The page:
It is common to see pictures taken down and newly posted at art museums. But a painting that was exhibited at the British Manchester Art Gallery was faced with sharp criticism when it took a picture down, because it intentionally took down a main collection that had been in the museum for more than 120 years.
The painting is “Hylas and the Nymphs” by John William Waterhouse, an artist in the Victorian ages. In Greek myth, Hylas was a prince adored by Hercules. The picture shows nymphs tempting the handsome Hylas in the pond. Not one, but several nymphs. One is pulling his arm, another is pulling on his clothes and the other showing him a pearl. Hylas eventually dies being seduced by the young and beautiful nymphs.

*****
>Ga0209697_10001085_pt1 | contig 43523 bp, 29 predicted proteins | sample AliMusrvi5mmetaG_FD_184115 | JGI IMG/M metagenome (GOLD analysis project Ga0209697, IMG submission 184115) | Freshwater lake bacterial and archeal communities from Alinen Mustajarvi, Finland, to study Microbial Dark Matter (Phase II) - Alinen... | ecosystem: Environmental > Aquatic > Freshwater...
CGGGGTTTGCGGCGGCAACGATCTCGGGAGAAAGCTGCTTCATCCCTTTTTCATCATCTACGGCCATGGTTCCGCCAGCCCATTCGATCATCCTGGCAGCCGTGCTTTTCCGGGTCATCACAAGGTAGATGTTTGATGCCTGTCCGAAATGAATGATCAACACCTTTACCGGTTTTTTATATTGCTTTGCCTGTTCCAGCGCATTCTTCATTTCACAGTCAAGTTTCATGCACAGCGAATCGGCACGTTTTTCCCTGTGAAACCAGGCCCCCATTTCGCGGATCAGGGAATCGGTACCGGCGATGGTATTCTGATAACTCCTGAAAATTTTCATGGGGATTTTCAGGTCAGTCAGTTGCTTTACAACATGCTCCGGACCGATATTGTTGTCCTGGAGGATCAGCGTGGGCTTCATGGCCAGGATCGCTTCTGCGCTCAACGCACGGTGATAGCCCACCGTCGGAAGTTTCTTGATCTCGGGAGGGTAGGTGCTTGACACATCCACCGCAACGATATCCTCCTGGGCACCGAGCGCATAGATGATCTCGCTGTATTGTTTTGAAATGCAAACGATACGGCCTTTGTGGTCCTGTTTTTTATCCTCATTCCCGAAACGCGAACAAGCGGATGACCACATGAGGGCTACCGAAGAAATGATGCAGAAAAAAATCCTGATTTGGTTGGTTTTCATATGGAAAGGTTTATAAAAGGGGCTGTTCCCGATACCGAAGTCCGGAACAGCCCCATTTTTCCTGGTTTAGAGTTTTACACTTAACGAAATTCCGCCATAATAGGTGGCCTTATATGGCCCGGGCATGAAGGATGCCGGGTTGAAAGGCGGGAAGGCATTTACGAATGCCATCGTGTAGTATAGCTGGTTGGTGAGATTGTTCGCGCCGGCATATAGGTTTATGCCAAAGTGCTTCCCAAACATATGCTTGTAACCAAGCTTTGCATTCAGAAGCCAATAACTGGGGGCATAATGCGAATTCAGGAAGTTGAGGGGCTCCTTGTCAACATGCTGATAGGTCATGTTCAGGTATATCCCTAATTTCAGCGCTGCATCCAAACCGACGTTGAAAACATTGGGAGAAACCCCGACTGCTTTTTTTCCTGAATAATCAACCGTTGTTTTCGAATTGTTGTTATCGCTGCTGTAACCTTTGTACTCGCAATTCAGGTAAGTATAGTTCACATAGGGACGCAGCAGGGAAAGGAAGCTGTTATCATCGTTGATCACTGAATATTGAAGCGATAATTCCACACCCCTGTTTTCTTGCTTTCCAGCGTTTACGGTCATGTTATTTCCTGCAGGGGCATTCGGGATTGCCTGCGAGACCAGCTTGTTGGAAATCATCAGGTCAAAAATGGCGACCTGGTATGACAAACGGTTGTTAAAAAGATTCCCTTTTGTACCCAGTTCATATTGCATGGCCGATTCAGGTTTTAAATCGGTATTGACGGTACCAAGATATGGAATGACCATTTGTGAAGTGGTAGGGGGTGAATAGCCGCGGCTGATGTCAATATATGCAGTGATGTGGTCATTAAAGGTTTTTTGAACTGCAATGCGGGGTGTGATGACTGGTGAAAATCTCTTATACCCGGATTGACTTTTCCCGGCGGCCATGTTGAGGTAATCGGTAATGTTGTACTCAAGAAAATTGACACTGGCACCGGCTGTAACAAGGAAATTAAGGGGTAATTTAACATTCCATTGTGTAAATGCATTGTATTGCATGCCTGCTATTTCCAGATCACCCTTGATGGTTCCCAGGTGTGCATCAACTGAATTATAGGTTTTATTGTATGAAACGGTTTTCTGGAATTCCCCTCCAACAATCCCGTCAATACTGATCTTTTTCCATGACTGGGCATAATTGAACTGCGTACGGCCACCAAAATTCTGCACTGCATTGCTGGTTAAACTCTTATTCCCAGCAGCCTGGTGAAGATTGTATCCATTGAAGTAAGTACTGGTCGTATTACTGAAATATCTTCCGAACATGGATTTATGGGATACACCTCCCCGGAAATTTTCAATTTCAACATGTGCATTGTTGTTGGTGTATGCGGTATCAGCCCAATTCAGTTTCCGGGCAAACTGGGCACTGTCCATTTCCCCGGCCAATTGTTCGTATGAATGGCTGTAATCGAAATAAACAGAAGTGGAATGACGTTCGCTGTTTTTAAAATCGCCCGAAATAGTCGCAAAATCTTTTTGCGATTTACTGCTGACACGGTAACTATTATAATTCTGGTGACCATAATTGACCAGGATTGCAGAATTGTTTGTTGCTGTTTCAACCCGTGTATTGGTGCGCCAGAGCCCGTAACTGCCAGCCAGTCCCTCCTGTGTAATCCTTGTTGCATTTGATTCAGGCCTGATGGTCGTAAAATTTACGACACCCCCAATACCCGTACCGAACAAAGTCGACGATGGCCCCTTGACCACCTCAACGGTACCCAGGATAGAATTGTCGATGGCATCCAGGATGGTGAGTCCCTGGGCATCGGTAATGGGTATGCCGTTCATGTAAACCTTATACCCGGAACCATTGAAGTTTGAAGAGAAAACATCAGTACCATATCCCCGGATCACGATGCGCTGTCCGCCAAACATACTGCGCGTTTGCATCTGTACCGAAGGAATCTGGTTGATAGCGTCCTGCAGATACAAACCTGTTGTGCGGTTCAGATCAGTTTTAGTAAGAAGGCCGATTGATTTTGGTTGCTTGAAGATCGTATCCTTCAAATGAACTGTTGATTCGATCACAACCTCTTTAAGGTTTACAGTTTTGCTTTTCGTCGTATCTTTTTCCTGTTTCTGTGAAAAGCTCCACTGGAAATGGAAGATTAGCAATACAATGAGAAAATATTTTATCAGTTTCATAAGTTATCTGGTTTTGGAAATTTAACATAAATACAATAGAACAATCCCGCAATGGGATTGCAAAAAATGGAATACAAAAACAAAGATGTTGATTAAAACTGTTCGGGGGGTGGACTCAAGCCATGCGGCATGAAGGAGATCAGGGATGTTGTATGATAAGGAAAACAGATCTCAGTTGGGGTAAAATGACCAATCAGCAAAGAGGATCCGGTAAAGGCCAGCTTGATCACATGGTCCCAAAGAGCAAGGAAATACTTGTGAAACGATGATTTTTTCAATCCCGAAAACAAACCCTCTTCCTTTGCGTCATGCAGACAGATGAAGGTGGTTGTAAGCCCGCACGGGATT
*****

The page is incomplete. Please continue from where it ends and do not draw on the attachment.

Though ancient tales have been popular themes for paintings, the theme for this painting had been interpreted as “the danger of female sexual desire and femme fatale driving men toward destruction.” The Manchester Art Gallery said that it removed the painting to challenge the perception of the painting as "the female body as either a 'passive decorative form' or a 'femme fatale' to spark discussions on the exhibitions of such paintings.” It said that the worldwide #Me too movement also impacted the decision. The Gallery left Post-its in the place where the painting previously hung, asking for views.
What was the response? Contrary to the museum’s expectations, people vehemently asked to return the painting. Some said that it was a political censorship that violated the freedom of expression. Eventually the painting was returned in just one week. Is it right to judge a painting created 120 years ago based on modern perceptions? The painting was purchased by the Manchester Art Gallery the year it was painted and invited to the Royal Academy summer exhibition in the following year. Just image how many paintings would be expelled from museums if we apply the modern perspectives.